• Are there classes where working or studying with other students will help you learn faster?

    As a final note of encouragement, the fact that you made it to junior year shows that you have already been successful for over half of your undergraduate time-frame. I hope that you find yourself with more time or a less demanding schedule through the remainder of your time.

    Christopher Seigel P.E., M.ASCE
    Civil Engineer

  • 3.  RE: Navigating Undergraduate studies, work, & home-life.

    Posted 01-31-2024 08:04 AM

    I thank you all for the feedback and will definitely be using the advice to my advantage. This helped me so much especially with the feeling of being alone. I see now that I am not and I do have an outlet.  Thank all again.

    Best wishes,

    Misty Bay 

    Misty Bay S.M.ASCE
    CMC Steel Operator
    Mesa AZ

  • 4.  RE: Navigating Undergraduate studies, work, & home-life.

    Posted 01-30-2024 03:24 PM

    Hey Misty! 

    Many things are at play here and I don't know your exact circumstances, so I don't want to speculate. That being said, doing a priority list can often be helpful. You need a certain amount of food, water, and sleep to remain operational, even more to be performing optimally. You also need a certain amount of studying to perform well academically and you need to dedicate a certain amount of time to work to ensure long-term employment opportunities. Plus, you may or may not have other important people in your life that will demand some time and attention. Engineering is all about problem solving and life is great at creating problems. I would look at everything you're doing to see if there are things you can optimize. Can you shorten meal preparation times by meal prepping on a weekend or choosing meals that are easier to prepare? Are you able to effectively eliminate distractions from your work and studying to help you get more done in the same amount of time? I catch myself checking my phone and email often or getting distracted with lower-priority work from time to time and I need to remind myself of the more important tasks to make progress on. Have you tried time-blocking or scheduling different tasks to better get a handle on how long they take to complete? As Christopher mentioned, you could also approach your managers at work to discuss your needs as a student and/or you can meet with your professors to request extensions on work that is difficult to finish on time because of work priorities. I find that most people are understanding and empathetic and will work with you to find some happy medium.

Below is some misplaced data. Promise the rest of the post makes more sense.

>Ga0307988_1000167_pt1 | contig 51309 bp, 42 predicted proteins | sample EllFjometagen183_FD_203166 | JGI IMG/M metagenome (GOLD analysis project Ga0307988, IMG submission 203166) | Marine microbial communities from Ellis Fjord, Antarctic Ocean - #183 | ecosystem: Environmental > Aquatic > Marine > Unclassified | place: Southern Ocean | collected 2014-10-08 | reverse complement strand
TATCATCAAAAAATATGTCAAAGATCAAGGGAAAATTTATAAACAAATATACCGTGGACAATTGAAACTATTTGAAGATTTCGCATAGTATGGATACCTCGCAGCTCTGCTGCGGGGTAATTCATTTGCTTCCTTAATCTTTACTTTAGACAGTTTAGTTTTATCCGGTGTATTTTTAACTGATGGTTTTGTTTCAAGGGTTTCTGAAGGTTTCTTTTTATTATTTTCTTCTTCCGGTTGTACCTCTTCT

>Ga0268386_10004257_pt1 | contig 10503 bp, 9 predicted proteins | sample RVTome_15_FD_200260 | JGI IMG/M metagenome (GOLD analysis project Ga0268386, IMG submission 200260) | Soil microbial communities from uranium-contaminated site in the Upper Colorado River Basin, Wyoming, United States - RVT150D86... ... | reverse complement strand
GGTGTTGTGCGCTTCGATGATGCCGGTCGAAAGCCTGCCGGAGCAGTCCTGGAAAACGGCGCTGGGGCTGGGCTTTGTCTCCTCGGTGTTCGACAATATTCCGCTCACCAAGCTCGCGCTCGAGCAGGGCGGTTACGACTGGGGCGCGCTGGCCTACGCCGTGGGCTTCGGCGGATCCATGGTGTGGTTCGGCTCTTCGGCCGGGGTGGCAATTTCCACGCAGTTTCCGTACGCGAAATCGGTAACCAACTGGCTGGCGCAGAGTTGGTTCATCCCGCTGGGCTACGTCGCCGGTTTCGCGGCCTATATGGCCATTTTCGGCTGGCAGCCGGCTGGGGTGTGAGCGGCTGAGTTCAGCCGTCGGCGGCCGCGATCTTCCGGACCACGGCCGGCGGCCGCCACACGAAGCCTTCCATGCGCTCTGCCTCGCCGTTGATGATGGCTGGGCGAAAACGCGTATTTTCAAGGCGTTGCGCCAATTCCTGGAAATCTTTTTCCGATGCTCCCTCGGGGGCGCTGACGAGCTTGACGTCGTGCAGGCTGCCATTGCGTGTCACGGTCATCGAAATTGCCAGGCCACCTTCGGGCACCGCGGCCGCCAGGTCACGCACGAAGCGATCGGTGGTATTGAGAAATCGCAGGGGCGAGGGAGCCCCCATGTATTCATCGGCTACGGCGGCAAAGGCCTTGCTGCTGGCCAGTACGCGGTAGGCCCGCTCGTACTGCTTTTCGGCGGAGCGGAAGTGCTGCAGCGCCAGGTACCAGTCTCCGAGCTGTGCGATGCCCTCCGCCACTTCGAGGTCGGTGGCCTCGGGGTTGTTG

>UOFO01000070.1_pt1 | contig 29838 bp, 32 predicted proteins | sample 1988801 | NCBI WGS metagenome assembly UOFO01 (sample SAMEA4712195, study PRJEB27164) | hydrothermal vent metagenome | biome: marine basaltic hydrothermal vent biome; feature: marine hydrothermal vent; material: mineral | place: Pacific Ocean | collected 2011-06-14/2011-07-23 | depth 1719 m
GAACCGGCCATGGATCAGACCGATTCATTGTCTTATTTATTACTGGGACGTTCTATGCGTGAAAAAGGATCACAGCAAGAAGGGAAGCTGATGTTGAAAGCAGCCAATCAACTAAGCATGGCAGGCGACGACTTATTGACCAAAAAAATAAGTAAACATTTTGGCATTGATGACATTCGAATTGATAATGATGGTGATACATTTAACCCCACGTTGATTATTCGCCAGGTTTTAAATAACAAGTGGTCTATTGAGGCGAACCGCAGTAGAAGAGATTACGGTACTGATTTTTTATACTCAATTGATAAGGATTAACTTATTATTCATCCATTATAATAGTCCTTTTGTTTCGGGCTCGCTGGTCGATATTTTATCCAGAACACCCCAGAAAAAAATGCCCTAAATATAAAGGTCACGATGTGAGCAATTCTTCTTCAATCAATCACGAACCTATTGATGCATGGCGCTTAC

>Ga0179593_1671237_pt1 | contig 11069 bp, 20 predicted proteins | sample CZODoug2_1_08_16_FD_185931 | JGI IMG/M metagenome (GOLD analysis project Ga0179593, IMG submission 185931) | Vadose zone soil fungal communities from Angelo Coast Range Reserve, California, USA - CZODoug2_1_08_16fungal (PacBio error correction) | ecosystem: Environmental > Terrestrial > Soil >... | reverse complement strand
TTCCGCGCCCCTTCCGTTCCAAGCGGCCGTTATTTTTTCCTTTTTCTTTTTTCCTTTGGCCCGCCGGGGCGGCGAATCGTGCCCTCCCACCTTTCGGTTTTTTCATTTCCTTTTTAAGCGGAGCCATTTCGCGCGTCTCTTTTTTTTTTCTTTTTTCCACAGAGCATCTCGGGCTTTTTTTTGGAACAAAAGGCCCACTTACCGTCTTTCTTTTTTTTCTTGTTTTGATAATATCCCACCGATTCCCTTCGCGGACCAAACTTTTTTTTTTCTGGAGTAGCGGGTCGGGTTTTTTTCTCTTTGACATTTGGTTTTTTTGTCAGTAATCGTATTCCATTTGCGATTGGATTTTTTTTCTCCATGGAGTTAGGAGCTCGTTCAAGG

In the end, sometimes it comes down to caffeination and shorter sleep schedules. Though not ideal, when done in short bursts, it can be just what you need to get it all done. 

    I hope your situation improves. It sounds like you have a good head on your shoulders. This too shall pass. 

    Cody Obropta P.E., M.ASCE
    Environmental Engineer
    Maine Department of Environmental Protection
    Bangor ME